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Unhappy in my marriage, but do I just need to grow up?!

(27 Posts)
nappyrat Sun 15-Nov-15 21:34:13

Hi all,

I split from my husband around a year ago when our DS was a year old. Both v unhappy, both became v nasty to one another. He moved out, we both saw other people & tried to move on.

I was quite happy in my new relationship. He treated me so well, which I hadn't had from my husband for years...but I also had nagging worries about whether I would be happier in the long term with the new guy.

Then my husband (still not divorced, but living apart for over a year by now) tells me he still loves me, misses me, is v sorry & wants to make amends and try & make a go of things.

And my life has been turned upside down. I have put the new relationship on hold to try & decide what to do.

I am now just very unhappy.

I feel in a state of limbo, with this enormous decision to make alone, and so many things in my head - regrets I may have if I don't get back with husband, sadness about the new relationship ending and what I may be passing up here, even though it was't perfect.

I guess I just wonder, is it unrealistic to expect perfect?? Part of me feels like I just need to grow up and work harder and being happier in myself and happier with my husband.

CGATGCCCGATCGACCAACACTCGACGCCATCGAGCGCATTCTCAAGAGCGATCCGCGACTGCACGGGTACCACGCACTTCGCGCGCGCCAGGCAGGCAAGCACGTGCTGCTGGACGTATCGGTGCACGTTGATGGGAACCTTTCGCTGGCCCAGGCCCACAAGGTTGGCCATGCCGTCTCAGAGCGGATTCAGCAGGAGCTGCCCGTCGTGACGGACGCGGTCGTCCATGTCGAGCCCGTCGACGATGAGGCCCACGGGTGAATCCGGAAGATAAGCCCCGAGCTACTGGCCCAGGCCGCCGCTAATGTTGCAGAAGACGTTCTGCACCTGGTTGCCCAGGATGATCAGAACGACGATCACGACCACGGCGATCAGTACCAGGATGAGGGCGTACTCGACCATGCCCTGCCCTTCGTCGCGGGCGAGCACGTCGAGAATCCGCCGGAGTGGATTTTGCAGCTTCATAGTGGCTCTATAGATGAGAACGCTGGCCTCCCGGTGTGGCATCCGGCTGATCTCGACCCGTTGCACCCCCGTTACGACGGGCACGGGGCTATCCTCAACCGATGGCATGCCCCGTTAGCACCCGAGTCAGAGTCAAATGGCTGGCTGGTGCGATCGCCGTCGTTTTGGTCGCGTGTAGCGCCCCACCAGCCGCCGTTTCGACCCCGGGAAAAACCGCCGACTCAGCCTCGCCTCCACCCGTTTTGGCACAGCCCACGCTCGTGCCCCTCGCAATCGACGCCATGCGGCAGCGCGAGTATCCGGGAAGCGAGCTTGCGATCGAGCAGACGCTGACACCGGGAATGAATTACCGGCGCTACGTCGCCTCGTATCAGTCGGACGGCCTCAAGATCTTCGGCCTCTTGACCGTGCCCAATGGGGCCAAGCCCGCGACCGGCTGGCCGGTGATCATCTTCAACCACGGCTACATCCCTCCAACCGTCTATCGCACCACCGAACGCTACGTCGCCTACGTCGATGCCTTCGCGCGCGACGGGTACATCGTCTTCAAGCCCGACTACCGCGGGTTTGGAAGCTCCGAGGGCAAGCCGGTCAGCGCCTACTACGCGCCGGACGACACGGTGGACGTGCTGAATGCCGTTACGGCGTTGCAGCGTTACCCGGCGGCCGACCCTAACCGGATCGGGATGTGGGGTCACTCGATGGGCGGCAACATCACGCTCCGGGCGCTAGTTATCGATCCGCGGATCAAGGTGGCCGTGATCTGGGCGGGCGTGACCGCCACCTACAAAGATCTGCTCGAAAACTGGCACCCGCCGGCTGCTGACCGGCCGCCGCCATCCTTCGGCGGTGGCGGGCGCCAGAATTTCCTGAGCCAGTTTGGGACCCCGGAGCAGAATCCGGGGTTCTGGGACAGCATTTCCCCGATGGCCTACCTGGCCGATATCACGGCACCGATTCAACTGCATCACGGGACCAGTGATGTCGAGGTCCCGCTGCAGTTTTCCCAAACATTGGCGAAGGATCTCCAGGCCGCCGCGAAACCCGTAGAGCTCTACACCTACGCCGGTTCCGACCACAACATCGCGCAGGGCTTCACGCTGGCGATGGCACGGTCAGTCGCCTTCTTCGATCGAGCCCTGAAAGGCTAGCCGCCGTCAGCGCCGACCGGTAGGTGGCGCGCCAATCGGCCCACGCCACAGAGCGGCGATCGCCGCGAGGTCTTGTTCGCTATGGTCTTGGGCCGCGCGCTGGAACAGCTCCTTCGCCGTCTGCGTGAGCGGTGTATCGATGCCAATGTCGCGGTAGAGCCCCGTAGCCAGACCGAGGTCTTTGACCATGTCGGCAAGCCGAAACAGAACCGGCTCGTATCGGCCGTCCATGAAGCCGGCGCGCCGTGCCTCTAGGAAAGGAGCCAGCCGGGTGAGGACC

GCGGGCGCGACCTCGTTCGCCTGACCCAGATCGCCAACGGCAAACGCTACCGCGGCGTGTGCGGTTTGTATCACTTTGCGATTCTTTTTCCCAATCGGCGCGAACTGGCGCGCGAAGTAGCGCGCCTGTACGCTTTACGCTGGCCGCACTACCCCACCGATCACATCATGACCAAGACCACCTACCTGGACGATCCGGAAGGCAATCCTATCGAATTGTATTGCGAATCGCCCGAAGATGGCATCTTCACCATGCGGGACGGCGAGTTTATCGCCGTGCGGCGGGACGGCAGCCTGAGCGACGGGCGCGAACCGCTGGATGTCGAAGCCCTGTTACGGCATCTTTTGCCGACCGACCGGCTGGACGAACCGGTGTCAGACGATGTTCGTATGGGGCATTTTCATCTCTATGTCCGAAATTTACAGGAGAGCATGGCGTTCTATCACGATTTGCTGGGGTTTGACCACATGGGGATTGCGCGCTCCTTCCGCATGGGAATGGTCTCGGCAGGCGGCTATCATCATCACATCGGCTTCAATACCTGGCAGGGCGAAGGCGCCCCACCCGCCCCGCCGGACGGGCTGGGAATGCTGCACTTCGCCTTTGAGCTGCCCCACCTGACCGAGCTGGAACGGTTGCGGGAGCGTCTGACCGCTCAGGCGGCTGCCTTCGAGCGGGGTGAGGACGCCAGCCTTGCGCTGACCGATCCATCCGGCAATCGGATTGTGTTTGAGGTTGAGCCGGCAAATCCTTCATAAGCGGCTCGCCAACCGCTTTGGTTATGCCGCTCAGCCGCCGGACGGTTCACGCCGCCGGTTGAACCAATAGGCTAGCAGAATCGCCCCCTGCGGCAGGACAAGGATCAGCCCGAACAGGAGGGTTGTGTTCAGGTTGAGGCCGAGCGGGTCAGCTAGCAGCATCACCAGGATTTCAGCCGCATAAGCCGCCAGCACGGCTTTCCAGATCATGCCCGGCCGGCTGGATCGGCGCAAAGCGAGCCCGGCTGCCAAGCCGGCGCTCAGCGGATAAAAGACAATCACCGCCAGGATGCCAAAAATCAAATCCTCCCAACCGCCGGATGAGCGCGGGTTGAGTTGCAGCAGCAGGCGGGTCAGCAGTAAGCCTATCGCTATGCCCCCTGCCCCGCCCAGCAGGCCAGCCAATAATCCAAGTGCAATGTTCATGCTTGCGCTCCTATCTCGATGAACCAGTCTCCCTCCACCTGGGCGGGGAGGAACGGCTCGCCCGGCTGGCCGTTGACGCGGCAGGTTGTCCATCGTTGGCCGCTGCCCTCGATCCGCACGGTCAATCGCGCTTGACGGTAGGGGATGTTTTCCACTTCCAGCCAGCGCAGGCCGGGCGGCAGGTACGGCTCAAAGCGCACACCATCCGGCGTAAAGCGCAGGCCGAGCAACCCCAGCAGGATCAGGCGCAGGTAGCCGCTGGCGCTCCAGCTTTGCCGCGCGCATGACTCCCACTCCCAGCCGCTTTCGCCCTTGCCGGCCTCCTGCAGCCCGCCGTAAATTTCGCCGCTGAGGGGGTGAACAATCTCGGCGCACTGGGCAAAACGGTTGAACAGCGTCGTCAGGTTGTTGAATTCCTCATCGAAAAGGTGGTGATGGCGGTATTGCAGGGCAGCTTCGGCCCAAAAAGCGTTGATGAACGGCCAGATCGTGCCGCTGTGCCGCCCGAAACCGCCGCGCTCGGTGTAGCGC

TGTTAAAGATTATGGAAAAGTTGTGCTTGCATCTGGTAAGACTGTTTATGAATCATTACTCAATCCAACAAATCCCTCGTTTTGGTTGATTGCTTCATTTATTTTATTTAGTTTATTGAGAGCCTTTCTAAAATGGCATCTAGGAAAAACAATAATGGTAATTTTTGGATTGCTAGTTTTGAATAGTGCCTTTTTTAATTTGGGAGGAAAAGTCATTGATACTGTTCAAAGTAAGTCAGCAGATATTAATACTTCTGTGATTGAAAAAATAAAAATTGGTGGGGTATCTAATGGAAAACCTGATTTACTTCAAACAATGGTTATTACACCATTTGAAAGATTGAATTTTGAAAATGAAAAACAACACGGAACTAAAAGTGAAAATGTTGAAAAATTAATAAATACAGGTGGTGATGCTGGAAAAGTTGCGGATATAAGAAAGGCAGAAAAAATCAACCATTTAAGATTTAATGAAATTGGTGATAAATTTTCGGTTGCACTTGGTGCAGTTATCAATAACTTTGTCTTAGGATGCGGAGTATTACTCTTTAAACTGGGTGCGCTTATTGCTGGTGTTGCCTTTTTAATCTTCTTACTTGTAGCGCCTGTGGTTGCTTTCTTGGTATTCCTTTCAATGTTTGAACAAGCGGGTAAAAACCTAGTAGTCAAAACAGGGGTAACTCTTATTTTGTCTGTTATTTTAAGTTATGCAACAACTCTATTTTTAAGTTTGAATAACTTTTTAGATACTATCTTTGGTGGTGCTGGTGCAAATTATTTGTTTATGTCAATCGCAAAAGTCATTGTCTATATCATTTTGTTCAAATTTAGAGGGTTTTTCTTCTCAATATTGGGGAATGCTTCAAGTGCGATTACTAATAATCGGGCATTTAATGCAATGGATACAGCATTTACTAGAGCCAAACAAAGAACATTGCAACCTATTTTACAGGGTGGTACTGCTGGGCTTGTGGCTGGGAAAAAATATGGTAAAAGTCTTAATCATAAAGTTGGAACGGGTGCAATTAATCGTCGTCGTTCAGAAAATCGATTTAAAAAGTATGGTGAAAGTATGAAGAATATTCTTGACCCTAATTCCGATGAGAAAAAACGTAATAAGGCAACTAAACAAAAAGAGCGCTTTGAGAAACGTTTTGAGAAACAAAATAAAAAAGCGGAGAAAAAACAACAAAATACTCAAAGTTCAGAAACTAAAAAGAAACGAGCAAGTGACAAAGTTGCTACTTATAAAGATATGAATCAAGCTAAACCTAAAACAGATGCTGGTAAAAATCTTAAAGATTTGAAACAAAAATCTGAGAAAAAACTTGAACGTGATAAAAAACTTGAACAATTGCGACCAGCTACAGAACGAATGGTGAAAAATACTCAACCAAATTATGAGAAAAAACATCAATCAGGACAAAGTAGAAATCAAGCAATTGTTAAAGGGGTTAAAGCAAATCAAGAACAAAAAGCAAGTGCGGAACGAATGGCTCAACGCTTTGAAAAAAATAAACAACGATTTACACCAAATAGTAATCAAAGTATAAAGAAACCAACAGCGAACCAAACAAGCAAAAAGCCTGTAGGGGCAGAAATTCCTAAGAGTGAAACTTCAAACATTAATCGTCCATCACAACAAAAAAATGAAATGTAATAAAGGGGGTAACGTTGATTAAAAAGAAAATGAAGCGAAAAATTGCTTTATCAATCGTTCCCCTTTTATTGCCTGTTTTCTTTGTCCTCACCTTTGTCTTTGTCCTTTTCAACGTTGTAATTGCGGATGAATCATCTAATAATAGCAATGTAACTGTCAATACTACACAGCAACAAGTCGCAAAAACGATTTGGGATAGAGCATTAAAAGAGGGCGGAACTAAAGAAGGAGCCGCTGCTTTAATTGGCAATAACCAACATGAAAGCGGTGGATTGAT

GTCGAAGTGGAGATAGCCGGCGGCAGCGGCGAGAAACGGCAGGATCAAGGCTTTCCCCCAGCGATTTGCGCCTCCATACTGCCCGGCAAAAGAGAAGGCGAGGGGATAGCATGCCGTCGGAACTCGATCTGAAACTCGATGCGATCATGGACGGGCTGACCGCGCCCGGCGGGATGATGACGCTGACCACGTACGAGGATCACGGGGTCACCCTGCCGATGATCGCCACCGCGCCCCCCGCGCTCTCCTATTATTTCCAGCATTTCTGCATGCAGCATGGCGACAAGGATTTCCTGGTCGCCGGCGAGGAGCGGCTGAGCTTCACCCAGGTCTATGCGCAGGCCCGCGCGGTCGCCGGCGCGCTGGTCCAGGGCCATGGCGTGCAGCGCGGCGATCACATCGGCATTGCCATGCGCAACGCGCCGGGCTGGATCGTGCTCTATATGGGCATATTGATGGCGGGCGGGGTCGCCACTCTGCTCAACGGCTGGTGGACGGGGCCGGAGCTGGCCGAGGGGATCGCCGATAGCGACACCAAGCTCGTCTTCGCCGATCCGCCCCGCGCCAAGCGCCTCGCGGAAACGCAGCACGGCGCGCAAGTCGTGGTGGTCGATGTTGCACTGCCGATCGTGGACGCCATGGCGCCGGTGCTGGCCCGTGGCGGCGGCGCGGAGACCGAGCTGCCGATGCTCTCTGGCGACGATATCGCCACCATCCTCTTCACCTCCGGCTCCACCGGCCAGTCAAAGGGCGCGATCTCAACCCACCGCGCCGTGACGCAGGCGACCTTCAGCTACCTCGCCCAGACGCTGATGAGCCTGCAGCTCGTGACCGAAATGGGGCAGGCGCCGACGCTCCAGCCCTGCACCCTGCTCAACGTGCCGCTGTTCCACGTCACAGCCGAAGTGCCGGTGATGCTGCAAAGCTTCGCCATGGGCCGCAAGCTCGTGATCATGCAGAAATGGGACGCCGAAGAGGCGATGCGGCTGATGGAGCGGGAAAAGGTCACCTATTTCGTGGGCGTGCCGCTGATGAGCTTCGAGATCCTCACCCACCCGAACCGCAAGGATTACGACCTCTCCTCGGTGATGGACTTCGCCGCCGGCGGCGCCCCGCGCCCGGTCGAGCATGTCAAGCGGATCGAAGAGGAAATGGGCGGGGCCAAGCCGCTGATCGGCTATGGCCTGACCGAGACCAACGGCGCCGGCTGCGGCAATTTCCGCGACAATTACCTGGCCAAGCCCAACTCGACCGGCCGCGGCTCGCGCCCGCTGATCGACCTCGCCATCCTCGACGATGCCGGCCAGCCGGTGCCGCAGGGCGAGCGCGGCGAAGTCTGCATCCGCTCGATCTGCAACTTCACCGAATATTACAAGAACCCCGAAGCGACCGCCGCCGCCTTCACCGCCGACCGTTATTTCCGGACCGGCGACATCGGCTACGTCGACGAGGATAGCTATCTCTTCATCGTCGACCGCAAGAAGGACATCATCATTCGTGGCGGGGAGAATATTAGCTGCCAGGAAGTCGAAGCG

My husband is not a bad man. He is a great dad.

I cannot imagine life without him being there for me and I feel so massively guilty about him missing out on our DS living with him if I don't get back with him.

But maybe I just need to be brave.

sad So unhappy with this decision. I was doing so well on my own after we split and now I feel back to square 1.

Thanks all x

financialwizard Sun 15-Nov-15 21:40:35

You said yourself you were both very unhappy and nasty to each other. Why would you want to go back to that? Definitely not healthy for DS.

Tbh it sounds like you need to be alone for a while.

AnyFucker Sun 15-Nov-15 21:41:44

this is the guy that calls you a "fucking bitch", right ?

AnyFucker Sun 15-Nov-15 21:42:30

and you were also seeking anger management classes on his behalf recently ?

no, he isn't a good father and no, you should not go back to him

Diggum Sun 15-Nov-15 21:52:22